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jpnorair

Parking Sensors

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I'd like to set up my own parking sensor network in the area around my apartment.  I have the wireless backhaul part of it sorted, but I need to figure out what to do about the sensors. 

 

I've encountered some parking sensors, but I haven't ever stolen one off the street and taken it apart.  The concept of operation, which is the same I intend to use, is to place one sensor for each parking space (yes, I'm going to deploy over a hundred of these things).  Optimally, I can glue each unit inconspicuously to the side of the curb.

 

Does anyone have any idea what type of sensors I should be using to identify cars entering and exiting a space?  I will share the sensor design and firmware, assuming we can identify how to do it.  :)

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Why not an ultrasonic sensor mounted under the eave, pointed down at the pavement?

In normal operation, it'll pick up the distance from the sensor to the pavement- a fixed distance.

A vehicle driving in will cause a reflection from the bumper or hood and thus a reduction in distance, no?

And then when the vehicle leaves the space, the distance detected by the sensor will increase?

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I would think Inductance loop sensor would be most reliable as traffic light controls uses them. And then you have to have one under each parking spot. I don't think it's practice unless you own and operates a parking lot.

 

If I have access to a vintage point over the space, I would use a camera module (eg. OV7670 etc) to monitor a wide area, say 10-20 parking spots, and monitor for change.

 

For maximum reliability, one can paint each parking spot a yellow square in the middle and have software pick-out those as "empty" spots. Of course yellow cars we will treat them as transparent.

 

Camera + mcu processing power is more cost effective (and gaining reliability) in many application now. I can remember seeing the "older" high-end vehicles has ultrasonic transducers on their bumpers for distance sensing. And more recently, cameras are used instead, this includes rear parking warnings, lane departure warning, and forward collision avoidance.

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@@simpleavr Good thoughts, but cameras and heavy processing are not feasible for this project.  I'm trying to monitor street-side parking spots, pirate-style (if you must know, around here).  That is, it must be inconspicuous and battery powered because I don't want SFMTA getting wise to it (or anyone else).  The RF + solar + battery device I have all sorted out. What I need to do is add a sensor to that device, plus some firmware for processing this sensor data, for the purpose of figuring out if there is a car nearby.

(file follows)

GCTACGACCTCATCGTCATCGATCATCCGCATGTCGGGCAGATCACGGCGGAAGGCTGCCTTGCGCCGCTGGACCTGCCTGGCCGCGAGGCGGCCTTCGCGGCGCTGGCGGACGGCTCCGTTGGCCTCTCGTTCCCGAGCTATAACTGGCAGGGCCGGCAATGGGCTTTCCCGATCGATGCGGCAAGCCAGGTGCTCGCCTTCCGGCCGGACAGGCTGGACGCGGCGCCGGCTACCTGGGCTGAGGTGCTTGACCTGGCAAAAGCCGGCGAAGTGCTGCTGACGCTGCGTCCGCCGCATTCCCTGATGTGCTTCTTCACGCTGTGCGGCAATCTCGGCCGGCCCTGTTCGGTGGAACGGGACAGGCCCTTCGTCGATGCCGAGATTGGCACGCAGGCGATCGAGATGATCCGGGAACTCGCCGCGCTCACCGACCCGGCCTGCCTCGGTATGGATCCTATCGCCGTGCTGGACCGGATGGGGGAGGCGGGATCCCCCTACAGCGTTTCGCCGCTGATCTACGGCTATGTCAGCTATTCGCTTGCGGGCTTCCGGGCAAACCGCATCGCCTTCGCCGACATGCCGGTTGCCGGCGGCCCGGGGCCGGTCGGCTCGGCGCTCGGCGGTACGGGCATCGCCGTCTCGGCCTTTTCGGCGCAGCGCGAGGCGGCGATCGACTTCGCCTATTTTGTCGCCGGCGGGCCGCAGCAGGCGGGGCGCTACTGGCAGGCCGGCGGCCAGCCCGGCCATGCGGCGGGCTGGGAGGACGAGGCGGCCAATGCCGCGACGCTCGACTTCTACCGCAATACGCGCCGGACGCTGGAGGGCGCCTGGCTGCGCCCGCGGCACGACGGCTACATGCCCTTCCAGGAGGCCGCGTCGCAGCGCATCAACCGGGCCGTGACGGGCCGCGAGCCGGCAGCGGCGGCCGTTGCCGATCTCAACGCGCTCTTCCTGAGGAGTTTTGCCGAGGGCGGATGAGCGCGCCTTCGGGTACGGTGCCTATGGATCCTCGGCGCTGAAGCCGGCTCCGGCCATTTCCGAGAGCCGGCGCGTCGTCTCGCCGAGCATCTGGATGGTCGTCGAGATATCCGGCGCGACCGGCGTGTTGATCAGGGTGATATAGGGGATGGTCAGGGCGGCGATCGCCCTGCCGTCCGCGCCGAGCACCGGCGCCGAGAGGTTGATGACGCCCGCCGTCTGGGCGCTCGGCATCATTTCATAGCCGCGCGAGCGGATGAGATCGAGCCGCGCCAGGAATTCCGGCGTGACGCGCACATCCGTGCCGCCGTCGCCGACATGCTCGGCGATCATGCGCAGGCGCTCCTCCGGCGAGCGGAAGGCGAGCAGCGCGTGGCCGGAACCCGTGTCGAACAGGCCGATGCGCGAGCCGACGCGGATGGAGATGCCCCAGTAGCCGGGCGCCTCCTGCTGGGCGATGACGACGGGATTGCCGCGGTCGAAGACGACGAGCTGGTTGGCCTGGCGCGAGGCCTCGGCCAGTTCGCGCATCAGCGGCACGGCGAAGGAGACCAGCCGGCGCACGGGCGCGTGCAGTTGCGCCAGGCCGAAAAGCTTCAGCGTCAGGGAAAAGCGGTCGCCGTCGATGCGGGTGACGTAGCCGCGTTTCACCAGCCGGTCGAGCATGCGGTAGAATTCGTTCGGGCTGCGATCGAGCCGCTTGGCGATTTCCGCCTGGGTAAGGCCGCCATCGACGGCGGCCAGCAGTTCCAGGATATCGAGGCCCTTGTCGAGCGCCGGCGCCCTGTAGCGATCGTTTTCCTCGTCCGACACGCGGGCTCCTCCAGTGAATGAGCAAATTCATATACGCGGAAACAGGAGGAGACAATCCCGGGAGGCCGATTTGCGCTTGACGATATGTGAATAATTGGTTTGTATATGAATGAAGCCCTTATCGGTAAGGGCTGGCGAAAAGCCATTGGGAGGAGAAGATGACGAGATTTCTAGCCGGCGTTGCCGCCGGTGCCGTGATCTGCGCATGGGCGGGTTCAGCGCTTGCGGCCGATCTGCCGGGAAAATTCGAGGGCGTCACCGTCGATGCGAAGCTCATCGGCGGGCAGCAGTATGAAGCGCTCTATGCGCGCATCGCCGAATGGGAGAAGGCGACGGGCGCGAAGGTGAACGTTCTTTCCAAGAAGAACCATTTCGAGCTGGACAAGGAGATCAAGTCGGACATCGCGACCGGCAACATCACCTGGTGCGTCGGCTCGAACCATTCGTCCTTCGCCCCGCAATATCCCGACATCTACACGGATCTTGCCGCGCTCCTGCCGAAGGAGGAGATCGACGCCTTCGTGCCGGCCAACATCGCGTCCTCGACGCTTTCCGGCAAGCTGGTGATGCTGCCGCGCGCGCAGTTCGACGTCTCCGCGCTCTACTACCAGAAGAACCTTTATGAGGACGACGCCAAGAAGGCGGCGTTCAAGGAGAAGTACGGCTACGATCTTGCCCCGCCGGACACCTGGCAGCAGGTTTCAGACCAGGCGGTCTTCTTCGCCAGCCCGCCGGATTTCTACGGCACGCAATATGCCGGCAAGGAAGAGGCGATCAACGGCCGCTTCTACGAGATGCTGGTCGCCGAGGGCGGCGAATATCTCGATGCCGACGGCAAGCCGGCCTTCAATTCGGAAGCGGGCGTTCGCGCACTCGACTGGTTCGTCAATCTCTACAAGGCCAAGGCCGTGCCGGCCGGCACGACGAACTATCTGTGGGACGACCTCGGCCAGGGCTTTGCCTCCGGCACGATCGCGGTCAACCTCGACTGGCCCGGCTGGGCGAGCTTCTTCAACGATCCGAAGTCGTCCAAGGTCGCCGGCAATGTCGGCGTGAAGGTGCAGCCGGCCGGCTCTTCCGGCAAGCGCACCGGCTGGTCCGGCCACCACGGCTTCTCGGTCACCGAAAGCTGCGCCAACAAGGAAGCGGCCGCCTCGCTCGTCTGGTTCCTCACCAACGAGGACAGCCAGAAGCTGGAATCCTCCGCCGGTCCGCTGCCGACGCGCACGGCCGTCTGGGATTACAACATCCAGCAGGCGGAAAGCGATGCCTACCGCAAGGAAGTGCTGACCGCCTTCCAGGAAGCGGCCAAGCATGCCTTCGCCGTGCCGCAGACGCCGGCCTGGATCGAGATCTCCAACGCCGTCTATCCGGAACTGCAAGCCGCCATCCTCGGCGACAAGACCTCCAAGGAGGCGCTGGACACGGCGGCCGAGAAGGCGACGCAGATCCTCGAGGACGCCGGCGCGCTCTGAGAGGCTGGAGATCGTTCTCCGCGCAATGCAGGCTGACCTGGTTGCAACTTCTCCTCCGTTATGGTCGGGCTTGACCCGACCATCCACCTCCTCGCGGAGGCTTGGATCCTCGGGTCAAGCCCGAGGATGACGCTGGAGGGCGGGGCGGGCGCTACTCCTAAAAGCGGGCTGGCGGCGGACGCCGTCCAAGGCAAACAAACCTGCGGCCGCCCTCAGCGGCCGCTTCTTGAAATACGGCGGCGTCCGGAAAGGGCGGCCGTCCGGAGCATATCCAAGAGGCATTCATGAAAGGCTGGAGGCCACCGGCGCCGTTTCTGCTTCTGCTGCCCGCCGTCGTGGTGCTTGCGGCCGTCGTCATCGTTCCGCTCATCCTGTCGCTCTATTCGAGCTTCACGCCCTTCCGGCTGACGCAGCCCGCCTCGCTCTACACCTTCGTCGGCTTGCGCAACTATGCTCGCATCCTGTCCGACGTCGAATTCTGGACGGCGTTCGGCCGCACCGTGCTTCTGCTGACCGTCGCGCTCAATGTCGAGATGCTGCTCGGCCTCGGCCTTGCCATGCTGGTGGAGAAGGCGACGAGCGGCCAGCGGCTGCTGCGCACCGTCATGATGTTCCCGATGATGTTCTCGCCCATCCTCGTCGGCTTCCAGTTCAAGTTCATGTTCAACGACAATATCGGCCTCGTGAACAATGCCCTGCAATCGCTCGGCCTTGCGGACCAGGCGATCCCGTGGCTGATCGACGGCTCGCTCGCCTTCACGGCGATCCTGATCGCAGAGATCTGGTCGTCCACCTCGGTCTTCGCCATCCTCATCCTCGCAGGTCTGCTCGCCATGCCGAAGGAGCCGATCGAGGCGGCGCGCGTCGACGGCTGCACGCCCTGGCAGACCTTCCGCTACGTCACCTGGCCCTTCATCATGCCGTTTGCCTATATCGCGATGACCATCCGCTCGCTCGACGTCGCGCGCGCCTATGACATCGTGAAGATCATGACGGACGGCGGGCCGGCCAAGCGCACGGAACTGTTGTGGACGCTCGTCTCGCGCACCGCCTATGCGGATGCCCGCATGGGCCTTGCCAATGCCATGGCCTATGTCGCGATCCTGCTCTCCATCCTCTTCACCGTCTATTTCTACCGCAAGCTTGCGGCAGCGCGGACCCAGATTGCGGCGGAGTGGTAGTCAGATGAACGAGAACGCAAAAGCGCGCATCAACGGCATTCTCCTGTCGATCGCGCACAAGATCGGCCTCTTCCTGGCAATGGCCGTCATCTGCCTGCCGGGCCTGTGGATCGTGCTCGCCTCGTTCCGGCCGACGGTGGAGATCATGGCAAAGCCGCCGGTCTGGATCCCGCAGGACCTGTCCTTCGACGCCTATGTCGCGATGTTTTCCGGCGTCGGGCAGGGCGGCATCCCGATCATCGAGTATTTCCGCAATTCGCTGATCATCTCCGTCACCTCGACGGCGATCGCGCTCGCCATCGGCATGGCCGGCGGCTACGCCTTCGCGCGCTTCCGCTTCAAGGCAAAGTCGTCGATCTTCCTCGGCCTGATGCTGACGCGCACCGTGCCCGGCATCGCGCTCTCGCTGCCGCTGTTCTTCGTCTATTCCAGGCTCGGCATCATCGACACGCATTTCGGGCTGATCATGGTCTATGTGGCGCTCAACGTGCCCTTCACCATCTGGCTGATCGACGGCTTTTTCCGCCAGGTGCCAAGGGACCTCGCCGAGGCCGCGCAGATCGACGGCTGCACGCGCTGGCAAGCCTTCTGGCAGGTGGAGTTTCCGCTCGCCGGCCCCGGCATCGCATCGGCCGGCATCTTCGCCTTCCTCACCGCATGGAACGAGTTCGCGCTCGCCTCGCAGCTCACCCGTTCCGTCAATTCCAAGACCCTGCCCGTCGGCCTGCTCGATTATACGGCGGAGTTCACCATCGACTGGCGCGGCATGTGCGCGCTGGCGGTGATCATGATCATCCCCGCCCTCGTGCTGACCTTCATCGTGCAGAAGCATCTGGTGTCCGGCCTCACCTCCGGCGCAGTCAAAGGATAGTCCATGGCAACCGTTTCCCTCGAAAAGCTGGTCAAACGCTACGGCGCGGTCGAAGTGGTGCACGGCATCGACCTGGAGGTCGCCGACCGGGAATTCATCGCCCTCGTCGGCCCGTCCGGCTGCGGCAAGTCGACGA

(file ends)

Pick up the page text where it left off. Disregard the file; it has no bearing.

@@abecedarian I'll look into ultrasonic.  That's an interesting possibility, because I could perhaps direct the ultrasonic transceiver in such a direction that it reflects off the side of the car, but when no car is there it gets no range information (sound goes off into space).

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I'd worry about street sweepers brushing away your sensors.  Those brushes are often stainless steel or really stiff plastic.

 

Really cool idea, though.

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I'd worry about street sweepers brushing away your sensors.  Those brushes are often stainless steel or really stiff plastic.

 

Really cool idea, though.

I thought of that too.  It will be easy to test, but the main device is relatively small, low-profile, and tough, so I am optimistic.

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Cool project, I second the ultrasonics too, sounds pretty robust.

 

Solar? Sounds complicated seems like if you can keep your sensor power down, you could last a year or two on a pair of AA's.

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Something like the reflectors seen on the road, but maybe made of aluminum? The shape, sloping down at the sides would deflect the street sweeper brushes around the unit. I could see a base adhered to the road bed or side of the curb, and the other section housing the detector which would attach to the base with a 1/8 turn twist- think like how smoke detectors mount to a baseplate on the ceiling.

 

The ultrasonic part could be installed so as to point at a 45* upward angle to the street and chirp every 5 minutes or so, and any reading indicating something greater than 3 feet away is ignored so that passing vehicles aren't counted as parked cars?

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Cool project, I second the ultrasonics too, sounds pretty robust.